Ever wondered, “what algorithm google uses to maximize its target ads revenue?”. What about the e-commerce websites which advocates you through options such as ‘people who bought this also bought this’. Or “How does Facebook automatically suggest us to tag friends in pictures”? The answer is Recommendation Engines. With the growing amount of information on world wide web and with significant rise number of users, it becomes increasingly important for companies to search, map and provide them with the relevant chunk of information according to their preferences and tastes. Companies nowadays are building smart and intelligent recommendation engines by studying the past behavior of their users. Hence providing them recommendations and choices of their interest in terms of “Relevant Job postings”, “Movies of Interest”, “Suggested Videos”, “Facebook friends that you may know” and “People who bought this also bought this” etc.
This post will explain some of the lessons learned (and others confirmed) throughout the development, while I walk you its construction. This will be done in an opinionated way, which means that I will often add a comment regarding the data analysis discipline as a whole, instead of approaching it as an arid series of steps.
We introduce the challenge of detecting semantically compatible words, that is, words that can potentially refer to the same thing (cat and hindrance are compatible, cat and dog are not), arguing for its central role in many semantic tasks. We present a publicly available data-set of human compatibility ratings, and a neural-network model that takes distributional embeddings of words as input and learns alternative embeddings that perform the compatibility detection task quite well.
The following is a comprehensive list of Data Science courses and resources that explain or teach skills within Data Science, such as machine learning, data mining, analytics, cleaning, visualization, scraping, using APIs to make data products, artificial intelligence, and much more. Please excuse our appearance. We want to keep the list here for your reference while improving it live, so you may notice some sections here may be inconsistent. We are in the middle of building out what will hopefully be a much better viewing experience! Also, we would like you to know that some of the links to courses here are affiliate links. By going through us to gain access to a course, LearnDataSci may receive a commission. Thank you in advance to anyone that purchases a course from here, we greatly appreciate the support.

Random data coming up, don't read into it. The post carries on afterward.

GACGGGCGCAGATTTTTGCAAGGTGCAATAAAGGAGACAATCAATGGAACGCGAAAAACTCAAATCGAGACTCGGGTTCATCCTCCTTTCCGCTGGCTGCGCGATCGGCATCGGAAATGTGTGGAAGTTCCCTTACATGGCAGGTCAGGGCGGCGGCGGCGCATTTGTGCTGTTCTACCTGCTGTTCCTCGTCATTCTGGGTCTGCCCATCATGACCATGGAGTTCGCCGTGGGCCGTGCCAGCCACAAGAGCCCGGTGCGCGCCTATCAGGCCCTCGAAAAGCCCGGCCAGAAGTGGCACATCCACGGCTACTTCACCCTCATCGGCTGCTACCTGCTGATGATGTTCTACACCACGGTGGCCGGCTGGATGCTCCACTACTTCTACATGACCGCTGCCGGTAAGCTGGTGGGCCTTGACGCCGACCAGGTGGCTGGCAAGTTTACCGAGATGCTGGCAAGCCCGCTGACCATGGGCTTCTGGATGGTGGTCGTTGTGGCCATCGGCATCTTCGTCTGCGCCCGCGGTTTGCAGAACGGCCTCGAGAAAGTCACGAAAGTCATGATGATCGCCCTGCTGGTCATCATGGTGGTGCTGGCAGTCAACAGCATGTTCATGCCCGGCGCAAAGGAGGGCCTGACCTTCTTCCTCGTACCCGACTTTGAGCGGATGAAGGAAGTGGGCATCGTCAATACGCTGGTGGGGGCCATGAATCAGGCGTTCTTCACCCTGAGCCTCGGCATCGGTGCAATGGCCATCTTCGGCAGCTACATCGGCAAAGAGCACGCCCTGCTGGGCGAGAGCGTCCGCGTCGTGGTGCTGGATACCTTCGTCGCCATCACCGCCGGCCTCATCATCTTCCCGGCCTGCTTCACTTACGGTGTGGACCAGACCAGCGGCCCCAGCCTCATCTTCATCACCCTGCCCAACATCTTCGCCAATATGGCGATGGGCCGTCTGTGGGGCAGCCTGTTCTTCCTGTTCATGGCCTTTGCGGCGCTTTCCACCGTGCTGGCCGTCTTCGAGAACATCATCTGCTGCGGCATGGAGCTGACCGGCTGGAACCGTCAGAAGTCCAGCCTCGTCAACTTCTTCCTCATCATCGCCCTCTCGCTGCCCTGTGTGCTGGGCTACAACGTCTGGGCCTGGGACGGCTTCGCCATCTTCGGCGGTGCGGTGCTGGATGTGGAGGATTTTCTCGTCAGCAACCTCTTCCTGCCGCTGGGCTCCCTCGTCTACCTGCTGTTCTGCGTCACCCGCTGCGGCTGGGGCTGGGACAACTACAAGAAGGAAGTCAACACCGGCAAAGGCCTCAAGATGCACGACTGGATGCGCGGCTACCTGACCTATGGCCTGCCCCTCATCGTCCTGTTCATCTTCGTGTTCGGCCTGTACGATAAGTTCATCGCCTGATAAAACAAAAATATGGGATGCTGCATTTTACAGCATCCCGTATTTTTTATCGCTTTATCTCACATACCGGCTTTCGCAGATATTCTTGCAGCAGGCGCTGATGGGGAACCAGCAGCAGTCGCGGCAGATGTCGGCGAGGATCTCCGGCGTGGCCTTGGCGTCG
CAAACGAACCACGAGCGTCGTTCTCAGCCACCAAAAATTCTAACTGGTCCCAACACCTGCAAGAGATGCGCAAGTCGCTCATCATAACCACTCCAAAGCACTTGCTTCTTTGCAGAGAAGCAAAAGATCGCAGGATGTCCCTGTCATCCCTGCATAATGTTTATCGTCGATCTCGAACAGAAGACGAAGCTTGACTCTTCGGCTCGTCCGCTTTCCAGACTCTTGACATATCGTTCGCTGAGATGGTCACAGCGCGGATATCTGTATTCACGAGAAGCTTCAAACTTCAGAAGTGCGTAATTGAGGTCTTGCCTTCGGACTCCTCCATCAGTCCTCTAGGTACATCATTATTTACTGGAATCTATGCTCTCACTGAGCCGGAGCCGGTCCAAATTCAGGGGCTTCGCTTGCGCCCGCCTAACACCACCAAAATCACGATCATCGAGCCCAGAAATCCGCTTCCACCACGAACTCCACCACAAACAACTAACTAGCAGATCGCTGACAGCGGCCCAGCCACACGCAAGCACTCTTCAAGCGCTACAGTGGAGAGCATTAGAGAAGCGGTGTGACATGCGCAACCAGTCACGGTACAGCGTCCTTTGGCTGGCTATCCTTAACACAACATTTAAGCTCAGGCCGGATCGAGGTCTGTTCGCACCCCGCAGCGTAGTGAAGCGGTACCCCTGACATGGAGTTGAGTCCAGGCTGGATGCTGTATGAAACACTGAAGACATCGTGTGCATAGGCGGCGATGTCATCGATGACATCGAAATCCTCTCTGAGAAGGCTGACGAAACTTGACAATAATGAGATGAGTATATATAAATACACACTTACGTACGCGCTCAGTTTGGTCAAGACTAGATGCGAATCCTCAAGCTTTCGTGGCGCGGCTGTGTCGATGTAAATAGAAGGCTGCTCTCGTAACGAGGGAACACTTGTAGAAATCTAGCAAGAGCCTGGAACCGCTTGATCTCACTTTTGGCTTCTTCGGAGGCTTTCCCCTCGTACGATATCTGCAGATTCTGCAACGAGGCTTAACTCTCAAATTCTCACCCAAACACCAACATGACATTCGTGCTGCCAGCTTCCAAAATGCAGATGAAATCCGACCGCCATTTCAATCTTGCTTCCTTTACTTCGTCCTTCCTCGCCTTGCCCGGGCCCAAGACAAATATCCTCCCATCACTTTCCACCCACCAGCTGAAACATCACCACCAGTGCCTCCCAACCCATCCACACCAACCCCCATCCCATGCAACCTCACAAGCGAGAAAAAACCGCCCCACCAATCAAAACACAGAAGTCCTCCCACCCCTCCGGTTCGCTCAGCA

People find it difficult to think about random variation. Our mind is more strongly geared towards recognizing patterns than randomness. In this blogpost, you can learn what random variation looks like, how to reduce it by running well-powered studies, and how to meta-analyze multiple small studies. This is a long read, and most educational if you follow the assignments. You’ll probably need about an hour. We’ll use R, and the R script at the bottom of this post (or download it from GitHub). Run the first section (sections are differentiated by # # # #) to install the required packages and change some setting. IQ tests have been designed such that the mean IQ of the entire population of adults is 100, with a standard deviation of 15. This will not be true for every sample we draw from the population. Let’s get a feel for what the IQ scores from a sample look like. Which IQ scores will people in our sample have?
Playing with rCharts package I had the idea of representing the list of 100 best love songs as a connected set of points which forms a heart. Songs can be seen putting mouse cursor over each dot.